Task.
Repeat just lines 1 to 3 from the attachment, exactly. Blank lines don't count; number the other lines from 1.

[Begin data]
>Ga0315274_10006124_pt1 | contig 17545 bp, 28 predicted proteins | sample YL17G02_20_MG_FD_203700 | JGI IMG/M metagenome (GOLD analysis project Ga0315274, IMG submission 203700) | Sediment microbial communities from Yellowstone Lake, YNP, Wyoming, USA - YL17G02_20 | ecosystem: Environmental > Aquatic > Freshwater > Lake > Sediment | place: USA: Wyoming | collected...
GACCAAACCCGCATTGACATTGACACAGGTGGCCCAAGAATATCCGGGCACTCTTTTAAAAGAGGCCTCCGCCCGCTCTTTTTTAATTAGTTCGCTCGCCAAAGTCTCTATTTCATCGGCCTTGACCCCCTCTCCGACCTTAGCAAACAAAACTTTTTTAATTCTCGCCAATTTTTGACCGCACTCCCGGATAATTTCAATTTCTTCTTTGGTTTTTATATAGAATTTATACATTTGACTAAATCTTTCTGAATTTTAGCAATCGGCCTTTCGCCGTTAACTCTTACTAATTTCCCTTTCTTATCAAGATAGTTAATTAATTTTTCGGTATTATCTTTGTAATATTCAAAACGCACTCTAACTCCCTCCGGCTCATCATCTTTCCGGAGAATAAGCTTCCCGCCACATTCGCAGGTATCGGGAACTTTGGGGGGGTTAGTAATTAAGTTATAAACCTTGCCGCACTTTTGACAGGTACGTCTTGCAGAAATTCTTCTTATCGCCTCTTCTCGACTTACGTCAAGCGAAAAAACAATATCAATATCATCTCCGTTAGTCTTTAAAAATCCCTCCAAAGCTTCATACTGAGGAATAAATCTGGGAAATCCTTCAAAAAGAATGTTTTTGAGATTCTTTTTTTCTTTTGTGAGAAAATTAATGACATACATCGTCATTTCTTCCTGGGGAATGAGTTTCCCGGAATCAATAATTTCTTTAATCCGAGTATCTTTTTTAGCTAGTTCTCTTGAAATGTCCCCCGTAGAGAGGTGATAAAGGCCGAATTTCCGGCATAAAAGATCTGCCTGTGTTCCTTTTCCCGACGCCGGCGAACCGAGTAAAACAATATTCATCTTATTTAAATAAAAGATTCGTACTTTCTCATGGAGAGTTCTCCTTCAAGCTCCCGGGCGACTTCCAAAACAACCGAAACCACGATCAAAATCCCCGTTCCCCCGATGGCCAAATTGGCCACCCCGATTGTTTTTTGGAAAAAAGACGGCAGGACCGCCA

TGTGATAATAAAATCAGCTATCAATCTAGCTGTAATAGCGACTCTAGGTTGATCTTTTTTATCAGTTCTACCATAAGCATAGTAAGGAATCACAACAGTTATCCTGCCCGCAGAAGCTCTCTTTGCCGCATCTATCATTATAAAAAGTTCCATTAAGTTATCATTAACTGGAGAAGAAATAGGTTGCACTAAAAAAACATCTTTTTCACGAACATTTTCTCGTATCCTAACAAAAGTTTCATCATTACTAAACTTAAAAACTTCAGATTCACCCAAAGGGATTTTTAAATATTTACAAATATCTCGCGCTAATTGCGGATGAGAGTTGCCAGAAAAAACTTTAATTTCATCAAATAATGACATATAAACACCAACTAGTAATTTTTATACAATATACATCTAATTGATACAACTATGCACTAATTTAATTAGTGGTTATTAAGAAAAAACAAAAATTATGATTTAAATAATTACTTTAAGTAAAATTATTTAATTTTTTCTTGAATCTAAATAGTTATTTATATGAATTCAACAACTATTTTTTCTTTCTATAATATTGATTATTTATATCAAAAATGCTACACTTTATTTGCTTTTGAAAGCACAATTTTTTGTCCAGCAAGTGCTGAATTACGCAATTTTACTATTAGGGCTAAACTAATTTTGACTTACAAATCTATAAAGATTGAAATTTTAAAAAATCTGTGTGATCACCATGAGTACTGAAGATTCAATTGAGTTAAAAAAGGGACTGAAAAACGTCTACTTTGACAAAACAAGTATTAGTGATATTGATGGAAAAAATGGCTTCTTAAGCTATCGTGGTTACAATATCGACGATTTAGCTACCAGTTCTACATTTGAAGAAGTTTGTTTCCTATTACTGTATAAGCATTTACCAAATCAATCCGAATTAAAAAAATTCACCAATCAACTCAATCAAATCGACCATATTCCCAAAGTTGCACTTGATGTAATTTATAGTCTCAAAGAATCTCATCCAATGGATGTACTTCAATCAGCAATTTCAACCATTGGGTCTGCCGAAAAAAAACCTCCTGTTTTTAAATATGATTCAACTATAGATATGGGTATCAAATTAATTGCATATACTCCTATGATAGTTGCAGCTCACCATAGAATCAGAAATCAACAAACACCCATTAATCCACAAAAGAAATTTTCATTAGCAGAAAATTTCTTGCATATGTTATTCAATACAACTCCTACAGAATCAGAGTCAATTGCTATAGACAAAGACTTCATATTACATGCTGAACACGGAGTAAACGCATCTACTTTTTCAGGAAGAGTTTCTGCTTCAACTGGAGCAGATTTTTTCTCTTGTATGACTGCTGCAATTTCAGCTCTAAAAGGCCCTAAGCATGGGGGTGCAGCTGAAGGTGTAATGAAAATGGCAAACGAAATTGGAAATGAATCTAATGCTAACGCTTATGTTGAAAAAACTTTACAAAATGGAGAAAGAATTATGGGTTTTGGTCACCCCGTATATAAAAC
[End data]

>Ga0315274_10006124_pt1 | contig 17545 bp, 28 predicted proteins | sample YL17G02_20_MG_FD_203700 | JGI IMG/M metagenome (GOLD analysis project Ga0315274, IMG submission 203700) | Sediment microbial communities from Yellowstone Lake, YNP, Wyoming, USA - YL17G02_20 | ecosystem: Environmental > Aquatic > Freshwater > Lake > Sediment | place: USA: Wyoming | collected...
GACCAAACCCGCATTGACATTGACACAGGTGGCCCAAGAATATCCGGGCACTCTTTTAAAAGAGGCCTCCGCCCGCTCTTTTTTAATTAGTTCGCTCGCCAAAGTCTCTATTTCATCGGCCTTGACCCCCTCTCCGACCTTAGCAAACAAAACTTTTTTAATTCTCGCCAATTTTTGACCGCACTCCCGGATAATTTCAATTTCTTCTTTGGTTTTTATATAGAATTTATACATTTGACTAAATCTTTCTGAATTTTAGCAATCGGCCTTTCGCCGTTAACTCTTACTAATTTCCCTTTCTTATCAAGATAGTTAATTAATTTTTCGGTATTATCTTTGTAATATTCAAAACGCACTCTAACTCCCTCCGGCTCATCATCTTTCCGGAGAATAAGCTTCCCGCCACATTCGCAGGTATCGGGAACTTTGGGGGGGTTAGTAATTAAGTTATAAACCTTGCCGCACTTTTGACAGGTACGTCTTGCAGAAATTCTTCTTATCGCCTCTTCTCGACTTACGTCAAGCGAAAAAACAATATCAATATCATCTCCGTTAGTCTTTAAAAATCCCTCCAAAGCTTCATACTGAGGAATAAATCTGGGAAATCCTTCAAAAAGAATGTTTTTGAGATTCTTTTTTTCTTTTGTGAGAAAATTAATGACATACATCGTCATTTCTTCCTGGGGAATGAGTTTCCCGGAATCAATAATTTCTTTAATCCGAGTATCTTTTTTAGCTAGTTCTCTTGAAATGTCCCCCGTAGAGAGGTGATAAAGGCCGAATTTCCGGCATAAAAGATCTGCCTGTGTTCCTTTTCCCGACGCCGGCGAACCGAGTAAAACAATATTCATCTTATTTAAATAAAAGATTCGTACTTTCTCATGGAGAGTTCTCCTTCAAGCTCCCGGGCGACTTCCAAAACAACCGAAACCACGATCAAAATCCCCGTTCCCCCGATGGCCAAATTGGCCACCCCGATTGTTTTTTGGAAAAAAGACGGCAGGACCGCCA

TGTGATAATAAAATCAGCTATCAATCTAGCTGTAATAGCGACTCTAGGTTGATCTTTTTTATCAGTTCTACCATAAGCATAGTAAGGAATCACAACAGTTATCCTGCCCGCAGAAGCTCTCTTTGCCGCATCTATCATTATAAAAAGTTCCATTAAGTTATCATTAACTGGAGAAGAAATAGGTTGCACTAAAAAAACATCTTTTTCACGAACATTTTCTCGTATCCTAACAAAAGTTTCATCATTACTAAACTTAAAAACTTCAGATTCACCCAAAGGGATTTTTAAATATTTACAAATATCTCGCGCTAATTGCGGATGAGAGTTGCCAGAAAAAACTTTAATTTCATCAAATAATGACATATAAACACCAACTAGTAATTTTTATACAATATACATCTAATTGATACAACTATGCACTAATTTAATTAGTGGTTATTAAGAAAAAACAAAAATTATGATTTAAATAATTACTTTAAGTAAAATTATTTAATTTTTTCTTGAATCTAAATAGTTATTTATATGAATTCAACAACTATTTTTTCTTTCTATAATATTGATTATTTATATCAAAAATGCTACACTTTATTTGCTTTTGAAAGCACAATTTTTTGTCCAGCAAGTGCTGAATTACGCAATTTTACTATTAGGGCTAAACTAATTTTGACTTACAAATCTATAAAGATTGAAATTTTAAAAAATCTGTGTGATCACCATGAGTACTGAAGATTCAATTGAGTTAAAAAAGGGACTGAAAAACGTCTACTTTGACAAAACAAGTATTAGTGATATTGATGGAAAAAATGGCTTCTTAAGCTATCGTGGTTACAATATCGACGATTTAGCTACCAGTTCTACATTTGAAGAAGTTTGTTTCCTATTACTGTATAAGCATTTACCAAATCAATCCGAATTAAAAAAATTCACCAATCAACTCAATCAAATCGACCATATTCCCAAAGTTGCACTTGATGTAATTTATAGTCTCAAAGAATCTCATCCAATGGATGTACTTCAATCAGCAATTTCAACCATTGGGTCTGCCGAAAAAAAACCTCCTGTTTTTAAATATGATTCAACTATAGATATGGGTATCAAATTAATTGCATATACTCCTATGATAGTTGCAGCTCACCATAGAATCAGAAATCAACAAACACCCATTAATCCACAAAAGAAATTTTCATTAGCAGAAAATTTCTTGCATATGTTATTCAATACAACTCCTACAGAATCAGAGTCAATTGCTATAGACAAAGACTTCATATTACATGCTGAACACGGAGTAAACGCATCTACTTTTTCAGGAAGAGTTTCTGCTTCAACTGGAGCAGATTTTTTCTCTTGTATGACTGCTGCAATTTCAGCTCTAAAAGGCCCTAAGCATGGGGGTGCAGCTGAAGGTGTAATGAAAATGGCAAACGAAATTGGAAATGAATCTAATGCTAACGCTTATGTTGAAAAAACTTTACAAAATGGAGAAAGAATTATGGGTTTTGGTCACCCCGTATATAAAAC